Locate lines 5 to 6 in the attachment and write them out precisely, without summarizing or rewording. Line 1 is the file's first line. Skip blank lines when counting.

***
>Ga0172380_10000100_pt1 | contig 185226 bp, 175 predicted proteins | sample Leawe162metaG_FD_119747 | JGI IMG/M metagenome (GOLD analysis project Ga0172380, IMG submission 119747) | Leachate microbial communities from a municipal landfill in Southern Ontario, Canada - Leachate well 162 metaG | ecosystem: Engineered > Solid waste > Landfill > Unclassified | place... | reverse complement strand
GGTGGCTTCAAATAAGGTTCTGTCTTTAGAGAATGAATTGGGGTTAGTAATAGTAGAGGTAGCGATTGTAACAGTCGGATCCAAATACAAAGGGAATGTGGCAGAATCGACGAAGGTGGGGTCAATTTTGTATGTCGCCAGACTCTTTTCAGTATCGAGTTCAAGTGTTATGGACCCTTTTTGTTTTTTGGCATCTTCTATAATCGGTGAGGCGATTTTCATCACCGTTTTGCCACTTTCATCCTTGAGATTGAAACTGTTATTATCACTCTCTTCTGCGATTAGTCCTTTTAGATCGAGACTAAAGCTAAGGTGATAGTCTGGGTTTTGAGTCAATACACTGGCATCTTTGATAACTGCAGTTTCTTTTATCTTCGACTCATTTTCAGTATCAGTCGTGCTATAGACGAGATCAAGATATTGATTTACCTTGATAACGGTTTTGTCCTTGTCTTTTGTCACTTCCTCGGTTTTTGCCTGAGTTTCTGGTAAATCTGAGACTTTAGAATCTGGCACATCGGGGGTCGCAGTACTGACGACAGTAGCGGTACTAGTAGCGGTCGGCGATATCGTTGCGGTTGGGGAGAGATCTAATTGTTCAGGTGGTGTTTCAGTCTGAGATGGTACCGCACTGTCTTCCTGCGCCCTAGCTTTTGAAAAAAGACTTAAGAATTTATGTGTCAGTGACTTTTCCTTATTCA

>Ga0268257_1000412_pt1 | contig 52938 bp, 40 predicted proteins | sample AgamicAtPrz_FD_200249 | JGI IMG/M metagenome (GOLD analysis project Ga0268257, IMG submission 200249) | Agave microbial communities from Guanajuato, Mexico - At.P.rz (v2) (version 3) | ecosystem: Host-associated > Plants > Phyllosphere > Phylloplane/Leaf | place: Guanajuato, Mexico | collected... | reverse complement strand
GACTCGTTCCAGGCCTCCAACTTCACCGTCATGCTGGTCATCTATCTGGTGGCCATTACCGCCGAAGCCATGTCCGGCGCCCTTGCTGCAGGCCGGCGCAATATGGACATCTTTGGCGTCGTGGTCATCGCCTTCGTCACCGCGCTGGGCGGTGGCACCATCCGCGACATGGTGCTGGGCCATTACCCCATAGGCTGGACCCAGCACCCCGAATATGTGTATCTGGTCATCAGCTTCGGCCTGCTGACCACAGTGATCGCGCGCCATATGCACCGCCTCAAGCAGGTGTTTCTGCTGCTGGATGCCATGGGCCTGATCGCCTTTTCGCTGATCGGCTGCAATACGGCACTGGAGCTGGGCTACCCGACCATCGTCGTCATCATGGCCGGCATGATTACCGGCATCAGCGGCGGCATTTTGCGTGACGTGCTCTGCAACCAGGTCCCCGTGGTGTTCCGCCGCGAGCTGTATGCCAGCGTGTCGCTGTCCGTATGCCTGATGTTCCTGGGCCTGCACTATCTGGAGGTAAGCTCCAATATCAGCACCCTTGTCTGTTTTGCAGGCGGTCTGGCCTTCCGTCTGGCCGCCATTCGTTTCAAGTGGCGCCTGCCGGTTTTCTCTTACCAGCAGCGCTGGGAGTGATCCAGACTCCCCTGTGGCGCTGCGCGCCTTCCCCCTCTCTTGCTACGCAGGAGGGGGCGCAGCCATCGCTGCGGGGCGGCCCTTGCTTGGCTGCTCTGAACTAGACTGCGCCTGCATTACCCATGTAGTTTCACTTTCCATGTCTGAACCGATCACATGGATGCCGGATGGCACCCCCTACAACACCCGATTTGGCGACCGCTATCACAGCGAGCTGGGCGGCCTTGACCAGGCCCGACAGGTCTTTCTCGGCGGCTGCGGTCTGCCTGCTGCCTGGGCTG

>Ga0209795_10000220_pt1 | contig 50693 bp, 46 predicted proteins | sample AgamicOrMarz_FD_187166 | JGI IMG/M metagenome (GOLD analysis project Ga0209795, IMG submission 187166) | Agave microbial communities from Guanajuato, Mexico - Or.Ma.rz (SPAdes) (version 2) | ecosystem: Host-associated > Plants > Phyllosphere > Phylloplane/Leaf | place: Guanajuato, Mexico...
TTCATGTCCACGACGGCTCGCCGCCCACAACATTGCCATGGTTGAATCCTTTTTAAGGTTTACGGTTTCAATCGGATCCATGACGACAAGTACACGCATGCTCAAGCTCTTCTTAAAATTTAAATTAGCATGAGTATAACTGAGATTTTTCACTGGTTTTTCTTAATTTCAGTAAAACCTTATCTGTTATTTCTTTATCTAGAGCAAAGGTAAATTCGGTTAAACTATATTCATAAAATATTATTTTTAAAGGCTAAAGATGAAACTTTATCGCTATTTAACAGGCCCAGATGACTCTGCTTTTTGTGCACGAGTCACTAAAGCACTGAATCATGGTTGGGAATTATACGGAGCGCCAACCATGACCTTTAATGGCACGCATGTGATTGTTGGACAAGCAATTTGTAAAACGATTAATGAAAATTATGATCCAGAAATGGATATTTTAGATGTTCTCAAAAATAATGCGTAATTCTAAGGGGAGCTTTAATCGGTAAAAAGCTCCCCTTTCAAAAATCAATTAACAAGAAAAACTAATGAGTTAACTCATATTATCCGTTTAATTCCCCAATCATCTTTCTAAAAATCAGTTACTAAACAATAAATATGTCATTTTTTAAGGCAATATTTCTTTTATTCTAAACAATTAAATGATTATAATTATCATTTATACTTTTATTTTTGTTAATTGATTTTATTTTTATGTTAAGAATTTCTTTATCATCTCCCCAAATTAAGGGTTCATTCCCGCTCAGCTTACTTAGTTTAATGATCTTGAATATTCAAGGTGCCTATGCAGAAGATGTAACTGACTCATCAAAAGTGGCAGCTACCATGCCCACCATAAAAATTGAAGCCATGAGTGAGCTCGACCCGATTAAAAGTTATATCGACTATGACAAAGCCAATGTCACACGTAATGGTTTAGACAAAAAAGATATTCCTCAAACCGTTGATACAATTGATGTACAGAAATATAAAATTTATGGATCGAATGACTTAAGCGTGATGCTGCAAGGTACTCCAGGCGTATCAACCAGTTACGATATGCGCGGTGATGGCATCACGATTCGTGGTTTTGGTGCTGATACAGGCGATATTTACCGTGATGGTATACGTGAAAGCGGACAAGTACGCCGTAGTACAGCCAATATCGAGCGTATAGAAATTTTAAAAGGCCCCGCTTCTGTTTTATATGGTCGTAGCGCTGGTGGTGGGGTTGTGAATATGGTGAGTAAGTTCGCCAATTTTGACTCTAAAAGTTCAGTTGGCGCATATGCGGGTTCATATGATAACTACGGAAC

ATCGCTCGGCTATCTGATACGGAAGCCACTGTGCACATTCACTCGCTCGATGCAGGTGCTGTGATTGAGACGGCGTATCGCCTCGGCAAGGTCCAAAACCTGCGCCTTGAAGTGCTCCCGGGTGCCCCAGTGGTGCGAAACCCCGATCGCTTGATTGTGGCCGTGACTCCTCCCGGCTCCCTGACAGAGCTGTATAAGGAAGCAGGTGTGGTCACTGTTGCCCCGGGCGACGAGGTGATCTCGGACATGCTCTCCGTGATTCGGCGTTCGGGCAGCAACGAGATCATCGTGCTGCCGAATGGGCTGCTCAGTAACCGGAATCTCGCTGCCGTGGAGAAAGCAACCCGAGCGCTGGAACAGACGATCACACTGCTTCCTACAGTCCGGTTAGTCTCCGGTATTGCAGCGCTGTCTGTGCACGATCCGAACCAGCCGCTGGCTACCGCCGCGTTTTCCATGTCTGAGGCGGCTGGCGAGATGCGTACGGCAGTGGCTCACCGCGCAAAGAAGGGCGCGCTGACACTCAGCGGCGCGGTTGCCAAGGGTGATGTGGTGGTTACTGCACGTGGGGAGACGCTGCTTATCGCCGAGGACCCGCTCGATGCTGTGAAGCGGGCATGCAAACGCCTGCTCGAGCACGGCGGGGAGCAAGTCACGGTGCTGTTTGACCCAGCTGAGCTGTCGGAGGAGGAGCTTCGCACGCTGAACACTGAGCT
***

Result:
>Ga0209795_10000220_pt1 | contig 50693 bp, 46 predicted proteins | sample AgamicOrMarz_FD_187166 | JGI IMG/M metagenome (GOLD analysis project Ga0209795, IMG submission 187166) | Agave microbial communities from Guanajuato, Mexico - Or.Ma.rz (SPAdes) (version 2) | ecosystem: Host-associated > Plants > Phyllosphere > Phylloplane/Leaf | place: Guanajuato, Mexico...
TTCATGTCCACGACGGCTCGCCGCCCACAACATTGCCATGGTTGAATCCTTTTTAAGGTTTACGGTTTCAATCGGATCCATGACGACAAGTACACGCATGCTCAAGCTCTTCTTAAAATTTAAATTAGCATGAGTATAACTGAGATTTTTCACTGGTTTTTCTTAATTTCAGTAAAACCTTATCTGTTATTTCTTTATCTAGAGCAAAGGTAAATTCGGTTAAACTATATTCATAAAATATTATTTTTAAAGGCTAAAGATGAAACTTTATCGCTATTTAACAGGCCCAGATGACTCTGCTTTTTGTGCACGAGTCACTAAAGCACTGAATCATGGTTGGGAATTATACGGAGCGCCAACCATGACCTTTAATGGCACGCATGTGATTGTTGGACAAGCAATTTGTAAAACGATTAATGAAAATTATGATCCAGAAATGGATATTTTAGATGTTCTCAAAAATAATGCGTAATTCTAAGGGGAGCTTTAATCGGTAAAAAGCTCCCCTTTCAAAAATCAATTAACAAGAAAAACTAATGAGTTAACTCATATTATCCGTTTAATTCCCCAATCATCTTTCTAAAAATCAGTTACTAAACAATAAATATGTCATTTTTTAAGGCAATATTTCTTTTATTCTAAACAATTAAATGATTATAATTATCATTTATACTTTTATTTTTGTTAATTGATTTTATTTTTATGTTAAGAATTTCTTTATCATCTCCCCAAATTAAGGGTTCATTCCCGCTCAGCTTACTTAGTTTAATGATCTTGAATATTCAAGGTGCCTATGCAGAAGATGTAACTGACTCATCAAAAGTGGCAGCTACCATGCCCACCATAAAAATTGAAGCCATGAGTGAGCTCGACCCGATTAAAAGTTATATCGACTATGACAAAGCCAATGTCACACGTAATGGTTTAGACAAAAAAGATATTCCTCAAACCGTTGATACAATTGATGTACAGAAATATAAAATTTATGGATCGAATGACTTAAGCGTGATGCTGCAAGGTACTCCAGGCGTATCAACCAGTTACGATATGCGCGGTGATGGCATCACGATTCGTGGTTTTGGTGCTGATACAGGCGATATTTACCGTGATGGTATACGTGAAAGCGGACAAGTACGCCGTAGTACAGCCAATATCGAGCGTATAGAAATTTTAAAAGGCCCCGCTTCTGTTTTATATGGTCGTAGCGCTGGTGGTGGGGTTGTGAATATGGTGAGTAAGTTCGCCAATTTTGACTCTAAAAGTTCAGTTGGCGCATATGCGGGTTCATATGATAACTACGGAAC